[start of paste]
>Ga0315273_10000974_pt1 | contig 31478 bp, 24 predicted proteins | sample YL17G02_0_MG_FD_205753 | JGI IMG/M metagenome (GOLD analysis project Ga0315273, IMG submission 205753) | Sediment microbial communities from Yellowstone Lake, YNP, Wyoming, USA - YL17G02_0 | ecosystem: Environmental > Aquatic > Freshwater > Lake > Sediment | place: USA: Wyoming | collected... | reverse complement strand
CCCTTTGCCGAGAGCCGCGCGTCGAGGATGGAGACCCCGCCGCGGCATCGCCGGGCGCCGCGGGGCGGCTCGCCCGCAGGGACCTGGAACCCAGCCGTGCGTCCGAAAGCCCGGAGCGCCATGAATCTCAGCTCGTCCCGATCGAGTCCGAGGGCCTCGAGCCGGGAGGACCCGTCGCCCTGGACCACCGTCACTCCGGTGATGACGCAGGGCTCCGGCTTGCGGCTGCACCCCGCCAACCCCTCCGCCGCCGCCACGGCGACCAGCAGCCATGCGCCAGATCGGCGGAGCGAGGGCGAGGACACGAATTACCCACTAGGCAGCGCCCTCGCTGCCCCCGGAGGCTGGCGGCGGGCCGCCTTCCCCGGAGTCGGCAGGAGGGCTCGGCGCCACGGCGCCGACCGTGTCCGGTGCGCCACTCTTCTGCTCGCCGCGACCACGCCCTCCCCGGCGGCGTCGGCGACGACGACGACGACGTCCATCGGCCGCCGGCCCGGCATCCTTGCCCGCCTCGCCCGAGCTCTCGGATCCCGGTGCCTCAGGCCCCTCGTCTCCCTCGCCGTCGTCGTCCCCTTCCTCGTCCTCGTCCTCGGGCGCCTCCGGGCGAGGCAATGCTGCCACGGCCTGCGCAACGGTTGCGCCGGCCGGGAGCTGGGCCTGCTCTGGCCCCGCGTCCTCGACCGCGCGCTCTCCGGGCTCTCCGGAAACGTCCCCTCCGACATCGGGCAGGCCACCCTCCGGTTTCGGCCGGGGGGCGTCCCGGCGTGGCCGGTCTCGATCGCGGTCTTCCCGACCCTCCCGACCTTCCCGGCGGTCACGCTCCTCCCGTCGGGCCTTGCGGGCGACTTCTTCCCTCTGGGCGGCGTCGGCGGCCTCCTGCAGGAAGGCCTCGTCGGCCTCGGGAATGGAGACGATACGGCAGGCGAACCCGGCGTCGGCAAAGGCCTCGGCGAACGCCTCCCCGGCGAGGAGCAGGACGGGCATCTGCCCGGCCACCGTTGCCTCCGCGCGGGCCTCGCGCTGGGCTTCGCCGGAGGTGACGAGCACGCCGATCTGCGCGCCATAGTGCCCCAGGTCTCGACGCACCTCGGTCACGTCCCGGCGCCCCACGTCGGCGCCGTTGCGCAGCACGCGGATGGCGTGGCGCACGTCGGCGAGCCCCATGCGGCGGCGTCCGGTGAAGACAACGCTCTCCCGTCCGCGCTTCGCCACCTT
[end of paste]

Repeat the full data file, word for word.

>Ga0315273_10000974_pt1 | contig 31478 bp, 24 predicted proteins | sample YL17G02_0_MG_FD_205753 | JGI IMG/M metagenome (GOLD analysis project Ga0315273, IMG submission 205753) | Sediment microbial communities from Yellowstone Lake, YNP, Wyoming, USA - YL17G02_0 | ecosystem: Environmental > Aquatic > Freshwater > Lake > Sediment | place: USA: Wyoming | collected... | reverse complement strand
CCCTTTGCCGAGAGCCGCGCGTCGAGGATGGAGACCCCGCCGCGGCATCGCCGGGCGCCGCGGGGCGGCTCGCCCGCAGGGACCTGGAACCCAGCCGTGCGTCCGAAAGCCCGGAGCGCCATGAATCTCAGCTCGTCCCGATCGAGTCCGAGGGCCTCGAGCCGGGAGGACCCGTCGCCCTGGACCACCGTCACTCCGGTGATGACGCAGGGCTCCGGCTTGCGGCTGCACCCCGCCAACCCCTCCGCCGCCGCCACGGCGACCAGCAGCCATGCGCCAGATCGGCGGAGCGAGGGCGAGGACACGAATTACCCACTAGGCAGCGCCCTCGCTGCCCCCGGAGGCTGGCGGCGGGCCGCCTTCCCCGGAGTCGGCAGGAGGGCTCGGCGCCACGGCGCCGACCGTGTCCGGTGCGCCACTCTTCTGCTCGCCGCGACCACGCCCTCCCCGGCGGCGTCGGCGACGACGACGACGACGTCCATCGGCCGCCGGCCCGGCATCCTTGCCCGCCTCGCCCGAGCTCTCGGATCCCGGTGCCTCAGGCCCCTCGTCTCCCTCGCCGTCGTCGTCCCCTTCCTCGTCCTCGTCCTCGGGCGCCTCCGGGCGAGGCAATGCTGCCACGGCCTGCGCAACGGTTGCGCCGGCCGGGAGCTGGGCCTGCTCTGGCCCCGCGTCCTCGACCGCGCGCTCTCCGGGCTCTCCGGAAACGTCCCCTCCGACATCGGGCAGGCCACCCTCCGGTTTCGGCCGGGGGGCGTCCCGGCGTGGCCGGTCTCGATCGCGGTCTTCCCGACCCTCCCGACCTTCCCGGCGGTCACGCTCCTCCCGTCGGGCCTTGCGGGCGACTTCTTCCCTCTGGGCGGCGTCGGCGGCCTCCTGCAGGAAGGCCTCGTCGGCCTCGGGAATGGAGACGATACGGCAGGCGAACCCGGCGTCGGCAAAGGCCTCGGCGAACGCCTCCCCGGCGAGGAGCAGGACGGGCATCTGCCCGGCCACCGTTGCCTCCGCGCGGGCCTCGCGCTGGGCTTCGCCGGAGGTGACGAGCACGCCGATCTGCGCGCCATAGTGCCCCAGGTCTCGACGCACCTCGGTCACGTCCCGGCGCCCCACGTCGGCGCCGTTGCGCAGCACGCGGATGGCGTGGCGCACGTCGGCGAGCCCCATGCGGCGGCGTCCGGTGAAGACAACGCTCTCCCGTCCGCGCTTCGCCACCTT